Syria conflict: UN says water, power cuts threaten two million

CHILDREN in the Syrian city of Aleppo are at “grave risk” of disease unless water supplies are immediately repaired, the United Nations children’s agency says.
The United Nations says an immediate pause in fighting is needed to allow the water and electricity networks to be fixed.
Some two million people are without vital supplies, the UN says.
BBC reported that fighting between government forces and rebels has intensified in recent weeks.
At least 250,000 people are believed to have been trapped in rebel-held areas of eastern Aleppo since a key route into the area was closed by government forces in early July.
On Sunday, rebels cut off the government’s key access route into western Aleppo.
They have since come under intense air bombardment from pro-government forces.
Unicef said the whole city had been without running water for four days.
“Children and families in Aleppo are facing a catastrophic situation,” said Hanaa Singer, Unicef’s representative in Syria.
“These cuts are coming amid a heatwave, putting children at a grave risk of waterborne diseases. Getting clean water running again cannot wait for the fighting to stop. Children’s lives are in serious danger.”
Temperatures have hit 40C (104F) in the city this week.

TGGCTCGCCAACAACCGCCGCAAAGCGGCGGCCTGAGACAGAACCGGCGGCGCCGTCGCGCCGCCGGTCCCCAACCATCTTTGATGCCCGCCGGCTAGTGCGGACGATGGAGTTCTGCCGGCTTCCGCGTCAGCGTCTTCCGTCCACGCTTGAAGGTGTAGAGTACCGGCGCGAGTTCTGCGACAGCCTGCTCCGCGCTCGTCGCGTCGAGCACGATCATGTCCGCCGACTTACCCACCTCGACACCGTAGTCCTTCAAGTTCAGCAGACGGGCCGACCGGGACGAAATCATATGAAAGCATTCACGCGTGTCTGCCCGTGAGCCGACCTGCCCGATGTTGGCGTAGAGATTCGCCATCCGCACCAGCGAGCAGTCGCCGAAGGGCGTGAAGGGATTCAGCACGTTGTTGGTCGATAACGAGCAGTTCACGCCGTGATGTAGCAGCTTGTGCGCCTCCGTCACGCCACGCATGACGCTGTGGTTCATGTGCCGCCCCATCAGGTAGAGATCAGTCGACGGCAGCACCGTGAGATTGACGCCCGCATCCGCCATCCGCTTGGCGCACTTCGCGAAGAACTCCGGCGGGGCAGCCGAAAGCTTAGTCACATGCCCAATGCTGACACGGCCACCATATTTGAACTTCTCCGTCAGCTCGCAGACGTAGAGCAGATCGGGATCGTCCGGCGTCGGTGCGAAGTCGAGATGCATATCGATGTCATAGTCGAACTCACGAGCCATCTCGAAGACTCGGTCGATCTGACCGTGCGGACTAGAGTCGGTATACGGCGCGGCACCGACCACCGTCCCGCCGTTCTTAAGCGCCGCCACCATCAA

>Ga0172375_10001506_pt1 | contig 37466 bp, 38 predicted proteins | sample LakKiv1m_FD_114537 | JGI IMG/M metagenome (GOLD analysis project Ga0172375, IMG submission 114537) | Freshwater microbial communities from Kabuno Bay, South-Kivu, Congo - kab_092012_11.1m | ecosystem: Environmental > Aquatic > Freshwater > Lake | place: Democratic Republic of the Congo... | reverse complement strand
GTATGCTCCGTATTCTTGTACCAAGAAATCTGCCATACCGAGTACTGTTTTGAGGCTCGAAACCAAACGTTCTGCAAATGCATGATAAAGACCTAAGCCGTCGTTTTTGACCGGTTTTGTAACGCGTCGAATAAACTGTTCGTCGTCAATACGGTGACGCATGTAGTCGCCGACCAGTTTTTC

The UN echoed Unicef’s concerns, and said only a full-fledged ceasefire or weekly 48-hour humanitarian pauses would enable them to reach everyone in need and replenish the “dangerously low” food and medicine stocks.
“The targeting of hospitals and clinics continues unabated, seriously jeopardising the health and welfare of all citizens of Aleppo,” said Yacoub el-Hillo, UN Resident and Humanitarian Co-ordinator for Syria, and Kevin Kennedy, Regional Humanitarian Coordinator for the Syria Crisis.
Aleppo was once Syria’s commercial capital and also boasted a rich architectural and archaeological heritage.
Much of it has been destroyed or looted during more than five years of war.
The UN echoed Unicef’s concerns, and said only a full-fledged ceasefire or weekly 48-hour humanitarian pauses would enable them to reach everyone in need and replenish the “dangerously low” food and medicine stocks.
“The targeting of hospitals and clinics continues unabated, seriously jeopardising the health and welfare of all citizens of Aleppo,” said Yacoub el-Hillo, UN Resident and Humanitarian Co-ordinator for Syria, and Kevin Kennedy, Regional Humanitarian Coordinator for the Syria Crisis.
Aleppo was once Syria’s commercial capital and also boasted a rich architectural and archaeological heritage.
Much of it has been destroyed or looted during more than five years of war.

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